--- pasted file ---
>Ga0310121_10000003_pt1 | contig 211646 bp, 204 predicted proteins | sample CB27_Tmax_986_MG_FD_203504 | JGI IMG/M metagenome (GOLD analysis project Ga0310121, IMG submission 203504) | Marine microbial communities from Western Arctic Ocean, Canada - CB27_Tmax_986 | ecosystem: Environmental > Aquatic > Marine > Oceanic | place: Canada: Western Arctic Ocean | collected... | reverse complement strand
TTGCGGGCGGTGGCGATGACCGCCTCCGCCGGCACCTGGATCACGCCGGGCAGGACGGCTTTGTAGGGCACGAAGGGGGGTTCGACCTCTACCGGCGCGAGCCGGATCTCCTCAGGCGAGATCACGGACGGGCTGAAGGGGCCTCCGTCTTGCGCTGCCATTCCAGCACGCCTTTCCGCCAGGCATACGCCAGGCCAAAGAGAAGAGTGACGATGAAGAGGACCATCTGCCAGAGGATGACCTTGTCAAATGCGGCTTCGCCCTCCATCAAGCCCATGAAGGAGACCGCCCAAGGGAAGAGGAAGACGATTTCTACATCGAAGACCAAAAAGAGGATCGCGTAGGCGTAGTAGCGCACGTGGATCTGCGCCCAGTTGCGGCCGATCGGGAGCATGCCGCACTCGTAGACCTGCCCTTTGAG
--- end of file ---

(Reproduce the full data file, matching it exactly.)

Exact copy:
>Ga0310121_10000003_pt1 | contig 211646 bp, 204 predicted proteins | sample CB27_Tmax_986_MG_FD_203504 | JGI IMG/M metagenome (GOLD analysis project Ga0310121, IMG submission 203504) | Marine microbial communities from Western Arctic Ocean, Canada - CB27_Tmax_986 | ecosystem: Environmental > Aquatic > Marine > Oceanic | place: Canada: Western Arctic Ocean | collected... | reverse complement strand
TTGCGGGCGGTGGCGATGACCGCCTCCGCCGGCACCTGGATCACGCCGGGCAGGACGGCTTTGTAGGGCACGAAGGGGGGTTCGACCTCTACCGGCGCGAGCCGGATCTCCTCAGGCGAGATCACGGACGGGCTGAAGGGGCCTCCGTCTTGCGCTGCCATTCCAGCACGCCTTTCCGCCAGGCATACGCCAGGCCAAAGAGAAGAGTGACGATGAAGAGGACCATCTGCCAGAGGATGACCTTGTCAAATGCGGCTTCGCCCTCCATCAAGCCCATGAAGGAGACCGCCCAAGGGAAGAGGAAGACGATTTCTACATCGAAGACCAAAAAGAGGATCGCGTAGGCGTAGTAGCGCACGTGGATCTGCGCCCAGTTGCGGCCGATCGGGAGCATGCCGCACTCGTAGACCTGCCCTTTGAG